give to terrorists in Kashmir and India. "The rate of infiltration into
                   Indian-occupied Kashmir is above the rate of a year ago. What is still being
                   debated is Musharraf's intention. Is he unable or unwilling to prevent what is
                   happening? And what do we do about either case?"

                   The effect of Secretary of State Colin Powell's intense and successful
                   diplomatic intervention last winter to ease tensions has been washed away by
                   U.S. inattention and failure even to acknowledge Pakistan's subsequent
                   backsliding. "America is either with us or with the terrorists," Omar Abdullah,
                   a rising star in India's political system, said mockingly in Parliament last week
                   as details of the grisly Jammu raid spread.

                   The attack on an Indian military family housing area by three guerrillas
                   identified in the Indian media as Pakistani citizens could hardly have been
                   more inflammatory. Wives and children of Indian soldiers were butchered. A
                   2-month-old baby was machine-gunned to death. By coincidence or design,
                   the attackers went to the very limit of the Indian military's tolerance.

                   Musharraf's own assessment of the consequences of such acts remains
                   murky. He may believe that India does not have the will to attack. Or he may
                   believe that Washington needs him too much in the war on al Qaeda and the
                   Taliban to let India come after him. U.S. officials have given him grounds for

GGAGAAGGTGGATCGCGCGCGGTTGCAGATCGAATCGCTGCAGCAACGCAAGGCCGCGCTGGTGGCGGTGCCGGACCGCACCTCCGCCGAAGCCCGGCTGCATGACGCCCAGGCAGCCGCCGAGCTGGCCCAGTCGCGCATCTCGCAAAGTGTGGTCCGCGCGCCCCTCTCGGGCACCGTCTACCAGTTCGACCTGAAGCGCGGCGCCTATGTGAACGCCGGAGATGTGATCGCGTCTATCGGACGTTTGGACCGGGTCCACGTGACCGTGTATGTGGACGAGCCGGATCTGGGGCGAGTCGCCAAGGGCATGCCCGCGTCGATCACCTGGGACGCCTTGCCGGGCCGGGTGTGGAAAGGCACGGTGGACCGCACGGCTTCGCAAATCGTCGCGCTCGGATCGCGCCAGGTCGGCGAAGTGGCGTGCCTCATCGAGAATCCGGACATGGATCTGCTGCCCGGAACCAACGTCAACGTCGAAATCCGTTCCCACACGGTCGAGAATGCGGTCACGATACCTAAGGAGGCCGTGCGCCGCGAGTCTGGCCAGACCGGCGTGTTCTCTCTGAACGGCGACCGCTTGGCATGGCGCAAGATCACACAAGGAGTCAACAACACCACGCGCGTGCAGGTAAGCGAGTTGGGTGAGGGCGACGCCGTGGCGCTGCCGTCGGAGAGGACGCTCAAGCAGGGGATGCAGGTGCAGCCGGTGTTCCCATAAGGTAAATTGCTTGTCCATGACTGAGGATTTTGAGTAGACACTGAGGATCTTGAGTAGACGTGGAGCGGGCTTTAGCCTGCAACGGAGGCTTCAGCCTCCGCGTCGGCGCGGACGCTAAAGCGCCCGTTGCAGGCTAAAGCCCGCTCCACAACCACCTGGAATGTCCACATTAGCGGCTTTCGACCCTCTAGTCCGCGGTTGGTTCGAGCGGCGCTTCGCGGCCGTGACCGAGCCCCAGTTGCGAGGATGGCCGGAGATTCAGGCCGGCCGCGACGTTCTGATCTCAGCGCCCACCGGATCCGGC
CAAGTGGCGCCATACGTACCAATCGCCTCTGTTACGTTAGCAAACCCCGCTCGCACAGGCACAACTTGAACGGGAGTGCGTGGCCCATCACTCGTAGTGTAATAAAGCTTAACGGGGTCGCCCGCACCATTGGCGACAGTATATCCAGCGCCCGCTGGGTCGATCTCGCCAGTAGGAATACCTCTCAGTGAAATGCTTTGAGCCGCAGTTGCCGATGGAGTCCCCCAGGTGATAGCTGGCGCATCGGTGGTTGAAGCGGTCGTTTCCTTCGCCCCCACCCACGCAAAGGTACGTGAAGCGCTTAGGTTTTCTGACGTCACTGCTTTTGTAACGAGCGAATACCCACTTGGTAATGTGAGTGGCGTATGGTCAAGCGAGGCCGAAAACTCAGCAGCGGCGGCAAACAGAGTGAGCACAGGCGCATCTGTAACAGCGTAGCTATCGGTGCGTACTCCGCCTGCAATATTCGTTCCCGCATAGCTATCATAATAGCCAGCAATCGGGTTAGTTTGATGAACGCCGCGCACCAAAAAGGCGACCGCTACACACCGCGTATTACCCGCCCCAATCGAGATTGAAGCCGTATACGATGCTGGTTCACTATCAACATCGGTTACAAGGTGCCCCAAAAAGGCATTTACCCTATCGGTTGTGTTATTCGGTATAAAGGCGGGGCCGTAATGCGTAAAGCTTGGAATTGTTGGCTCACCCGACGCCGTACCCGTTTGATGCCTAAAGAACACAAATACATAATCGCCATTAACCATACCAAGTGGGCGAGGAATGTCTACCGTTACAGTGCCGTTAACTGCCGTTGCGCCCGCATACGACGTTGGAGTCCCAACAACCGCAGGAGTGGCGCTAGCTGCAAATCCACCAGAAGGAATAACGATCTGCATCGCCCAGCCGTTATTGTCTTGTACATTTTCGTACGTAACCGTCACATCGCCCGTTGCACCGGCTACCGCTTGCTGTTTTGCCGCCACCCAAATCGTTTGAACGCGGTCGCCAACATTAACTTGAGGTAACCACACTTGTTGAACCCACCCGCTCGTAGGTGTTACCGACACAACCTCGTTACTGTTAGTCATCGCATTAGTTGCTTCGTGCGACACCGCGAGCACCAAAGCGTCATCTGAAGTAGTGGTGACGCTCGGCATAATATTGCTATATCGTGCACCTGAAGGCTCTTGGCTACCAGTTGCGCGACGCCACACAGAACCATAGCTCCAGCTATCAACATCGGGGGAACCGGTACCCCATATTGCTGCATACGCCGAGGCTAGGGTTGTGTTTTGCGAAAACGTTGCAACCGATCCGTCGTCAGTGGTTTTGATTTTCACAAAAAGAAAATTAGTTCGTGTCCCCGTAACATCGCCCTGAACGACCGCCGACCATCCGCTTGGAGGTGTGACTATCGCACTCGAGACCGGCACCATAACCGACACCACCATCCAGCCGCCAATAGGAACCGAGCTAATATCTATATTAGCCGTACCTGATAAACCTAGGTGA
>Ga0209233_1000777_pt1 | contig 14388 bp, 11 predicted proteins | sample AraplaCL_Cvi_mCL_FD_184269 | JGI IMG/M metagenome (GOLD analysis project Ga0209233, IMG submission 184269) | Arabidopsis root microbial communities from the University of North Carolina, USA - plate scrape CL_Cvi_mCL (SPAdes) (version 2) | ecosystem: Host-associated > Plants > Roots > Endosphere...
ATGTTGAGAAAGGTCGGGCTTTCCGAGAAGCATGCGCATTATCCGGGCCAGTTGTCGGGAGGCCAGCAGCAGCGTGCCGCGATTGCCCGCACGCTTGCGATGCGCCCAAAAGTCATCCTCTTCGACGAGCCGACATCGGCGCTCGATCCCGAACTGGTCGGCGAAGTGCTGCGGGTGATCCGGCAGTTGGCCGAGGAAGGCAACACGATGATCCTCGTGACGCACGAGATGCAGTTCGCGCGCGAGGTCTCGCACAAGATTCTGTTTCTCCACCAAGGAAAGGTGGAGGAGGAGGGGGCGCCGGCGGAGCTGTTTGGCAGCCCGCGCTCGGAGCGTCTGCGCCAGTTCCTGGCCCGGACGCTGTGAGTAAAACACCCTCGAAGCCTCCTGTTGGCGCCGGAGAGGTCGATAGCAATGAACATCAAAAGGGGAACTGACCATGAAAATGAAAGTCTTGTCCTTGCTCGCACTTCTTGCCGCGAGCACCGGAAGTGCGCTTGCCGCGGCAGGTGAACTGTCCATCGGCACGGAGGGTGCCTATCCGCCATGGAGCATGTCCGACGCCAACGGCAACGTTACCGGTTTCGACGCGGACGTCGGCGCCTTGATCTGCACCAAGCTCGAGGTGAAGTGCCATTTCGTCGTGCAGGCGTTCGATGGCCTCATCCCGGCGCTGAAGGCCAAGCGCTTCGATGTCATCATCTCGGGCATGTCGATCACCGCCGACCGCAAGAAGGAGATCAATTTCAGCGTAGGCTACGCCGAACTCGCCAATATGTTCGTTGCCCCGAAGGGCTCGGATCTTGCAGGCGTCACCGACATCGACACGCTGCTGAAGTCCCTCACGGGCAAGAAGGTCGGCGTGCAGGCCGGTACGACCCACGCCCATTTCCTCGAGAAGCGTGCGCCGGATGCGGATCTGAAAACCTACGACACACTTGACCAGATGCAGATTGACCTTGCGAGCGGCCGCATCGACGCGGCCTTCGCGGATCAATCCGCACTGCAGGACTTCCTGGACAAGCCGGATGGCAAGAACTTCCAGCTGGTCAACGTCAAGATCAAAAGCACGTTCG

thinking that.

                   Or Musharraf may be quite willing to see limited clashes begin in hopes of
                   provoking international intervention that will aid his position in Kashmir, much
                   as Yasser Arafat seeks to draw outside powers into his conflict with Israel.

                   In 1971, Pakistan launched attacks along India's western frontier that had no
                   chance of military success. Pakistan's military rulers, humiliated by India's easy
                   conquest of their forces in the eastern territory that was to become
                   Bangladesh, went to war in a desperate and forlorn bid for outside
                   intervention to save them from defeat or at least from disgrace.

                   Managing Musharraf and Pakistan's role in Operation Enduring Freedom is a
                   tricky task. But Powell and his chief aides have devoted too little time and
                   energy to that demanding job since mid-February. They have let events drag
                   them back in belatedly to separate two nuclear-armed antagonists.

                   Pakistan helped create and foster al Qaeda and the Taliban. It has long used
                   terror as an instrument of state policy to try to break India's hold on
                   two-thirds of Kashmir that New Delhi controls. Confronted with anything less
                   than unrelenting pressure, Musharraf will keep on gambling, up to the brink
                   and -- in a matter of days from now -- perhaps beyond.

                                 © 2002 The Washington Post Company